No, she didn't drive home. Another girl on the team picked her up and dropped her off. The only reason I would lie about a thing like that is I don't want you to yell at me again.

        My daughter's basketball team won their playoff game tonight!

        We're having a champagne party, but I'm making sure they just pour it on themselves and don't drink any.

        1. mistyhorizon2003 profile image88
          mistyhorizon2003posted 12 years agoin reply to this

          LOL, spoilsport!! wink

        2. shea duane profile image59
          shea duaneposted 12 years agoin reply to this

          congrats on her team winning. and i didn't think i yelled at you. honestly, i worry about young women and drinking. as a father, you know how dangerous the world can be for young women.

          1. BLACKANDGOLDJACK profile image73
            BLACKANDGOLDJACKposted 12 years agoin reply to this

            A dangerous world, indeed.

            In light of the latest shooting this week in the cafeteria at a school not all that far from me, I’m thinking of packing a Glock 26 in my daughter’s pink lunch box along with the salad, apple, and cookies.

            Alcohol, drugs, violence. Driving and riding in cars. Personally, that scares me as much as anything. And what about . . . sex?

            I don’t want to get too far off the subject of this thread, but late last night as my daughter and I discussed the game, I said, “They would have beat you if they had Brandi.”

            No, not brandy. Brandi.

            A year ago Brandi, a junior at that time like my daughter, was the best player on the best team in the area. They beat my daughter’s team twice that season. So the playoffs arrive and Brandi’s team, highly favored, lost. In the paper it stated that Brandi did not play due to a “medical issue.” Brandi now has a little baby around 6 months old. My daughter’s best friend goes to the same high school Brandi attended. The story I got from my daughter is that Brandi had a relationship with some guy who had fathered children with two other girls, and Brandi did it because she was mad at her mother.

            So Brandi would have been playing last night against my daughter’s team. Next year Brandi would have been attending college on a basketball scholarship.

            I may or may not start a topic entitled, “What should you tell your teenage daughter about sex?”

            I can’t help but think this particular episode involving Brandi told my daughter far more than I ever could.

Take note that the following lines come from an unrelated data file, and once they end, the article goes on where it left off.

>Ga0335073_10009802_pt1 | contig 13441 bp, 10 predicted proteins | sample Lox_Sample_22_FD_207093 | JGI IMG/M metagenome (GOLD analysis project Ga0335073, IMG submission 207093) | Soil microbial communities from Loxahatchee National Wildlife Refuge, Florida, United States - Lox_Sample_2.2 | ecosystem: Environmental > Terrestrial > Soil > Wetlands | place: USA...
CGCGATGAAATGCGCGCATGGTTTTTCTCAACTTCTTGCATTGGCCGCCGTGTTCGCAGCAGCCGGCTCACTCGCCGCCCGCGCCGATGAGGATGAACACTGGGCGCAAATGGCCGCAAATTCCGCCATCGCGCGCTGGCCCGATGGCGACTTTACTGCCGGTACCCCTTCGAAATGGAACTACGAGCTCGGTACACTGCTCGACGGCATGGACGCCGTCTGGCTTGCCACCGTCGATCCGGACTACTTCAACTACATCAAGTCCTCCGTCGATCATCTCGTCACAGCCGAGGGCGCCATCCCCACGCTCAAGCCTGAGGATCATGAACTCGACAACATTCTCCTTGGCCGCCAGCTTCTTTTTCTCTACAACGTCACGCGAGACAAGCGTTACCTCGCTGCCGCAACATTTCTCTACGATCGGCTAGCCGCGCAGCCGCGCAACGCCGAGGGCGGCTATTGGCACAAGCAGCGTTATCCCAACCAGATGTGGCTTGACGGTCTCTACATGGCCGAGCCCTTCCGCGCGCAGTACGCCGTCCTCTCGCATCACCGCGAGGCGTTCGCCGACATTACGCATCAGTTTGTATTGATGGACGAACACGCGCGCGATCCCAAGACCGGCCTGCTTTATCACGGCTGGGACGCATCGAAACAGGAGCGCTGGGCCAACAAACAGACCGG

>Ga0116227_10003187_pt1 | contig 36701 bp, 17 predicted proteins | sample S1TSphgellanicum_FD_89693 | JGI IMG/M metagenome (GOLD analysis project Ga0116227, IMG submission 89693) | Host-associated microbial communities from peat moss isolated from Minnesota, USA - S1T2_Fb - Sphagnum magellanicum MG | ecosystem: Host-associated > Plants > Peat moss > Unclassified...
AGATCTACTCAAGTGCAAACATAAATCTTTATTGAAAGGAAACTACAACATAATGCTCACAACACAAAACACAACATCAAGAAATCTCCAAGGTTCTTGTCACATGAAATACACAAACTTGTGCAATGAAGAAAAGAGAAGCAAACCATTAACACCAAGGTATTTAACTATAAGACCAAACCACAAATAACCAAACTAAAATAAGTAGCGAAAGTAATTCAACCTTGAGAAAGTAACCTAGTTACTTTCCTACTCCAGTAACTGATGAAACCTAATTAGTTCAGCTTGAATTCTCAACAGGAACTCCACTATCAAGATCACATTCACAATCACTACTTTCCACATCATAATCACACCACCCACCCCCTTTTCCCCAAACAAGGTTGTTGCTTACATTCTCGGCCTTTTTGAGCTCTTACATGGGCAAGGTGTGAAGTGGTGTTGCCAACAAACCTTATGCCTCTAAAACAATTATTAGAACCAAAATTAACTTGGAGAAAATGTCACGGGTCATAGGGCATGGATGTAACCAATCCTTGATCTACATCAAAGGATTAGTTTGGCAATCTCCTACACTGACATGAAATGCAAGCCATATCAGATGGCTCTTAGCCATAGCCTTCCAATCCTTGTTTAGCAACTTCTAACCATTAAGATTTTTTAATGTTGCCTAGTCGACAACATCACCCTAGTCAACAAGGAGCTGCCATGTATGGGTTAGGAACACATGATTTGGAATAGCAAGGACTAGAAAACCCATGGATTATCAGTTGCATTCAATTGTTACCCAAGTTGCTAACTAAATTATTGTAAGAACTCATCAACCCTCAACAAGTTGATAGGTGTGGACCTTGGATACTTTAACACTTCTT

30. CSRobertsonPKG profile image36
    CSRobertsonPKGposted 12 years ago

    From the type of bottles being kept are you sure she doesnt just like the style of the bottles and hasnt actually been drinking them?

    I'm sure we all had a drink when we were underage but that's not to say that's what's happening here.

    I'd be very careful when confronting her and try maybe saying "Whats with the bottles? are you getting in to recycling" keeps it light hearted and doesn't put your daughter on the defensive.

  31. brakel2 profile image73
    brakel2posted 12 years ago

    I am ashamed to say that when we were 19 and could drink, some of us would order five different drinks like vodka, scotch etc. We all turned out ok. It was a brief phase but nobody drank and drove. I hope everything turns out for your daughter. i always talked a lot to my teens. My daughter always listened to me and respected me. I love her for that. I never judged her and always loved her and believed in her.It is harder today with so much peer pressure.

  32. Tandabear profile image59
    Tandabearposted 12 years ago

    Ask her if she wants to talk. Act like you don't know about it, and see if she tells you. here, you're testing her truthfulness and how she lies. Kinda deviant, but ya. Or you could play the "i found this, and i still love you! wanna talk?" card.

  33. aguasilver profile image69
    aguasilverposted 12 years ago

    Ask (yourself) why she would not share them with you?

    I taught our son to drink like any Spanish or French family would do, at a young age.

    Started with watered wine and allowed him to taste any liquor I was drinking, told him from the start that alcohol was a dangerous thing, watched as my son got royally drunk on occasion (aged 17)and was mostly relieved when he decided that hash was better than booze (and cheaper).

    Kids do things like this, we can only try to prepare them for the enemy (world) which will attempt to destroy them IF it can.

    My son (now 22, soon 23) is now a celibate and teetotal, non smoker who works with deprived kids in NYC.

    We need to see the bigger picture, stay in communication with our children, teach them the ways of the world (and hopefully the ways of God, which is more relevant) and trust that God will protect them, which is a fair assumption as we are only custodians, the children belong to Him.

    Don't sweat the small stuff, and don't ignore the big stuff.

    1. CSRobertsonPKG profile image36
      CSRobertsonPKGposted 12 years agoin reply to this

      I agree with almost all of what you said, we need to let our kids make their own decisions in life and hopefully just guide them through life and bad things do happen. If we keep our kids wrapped up in cotton wool their whole lifes they will never learn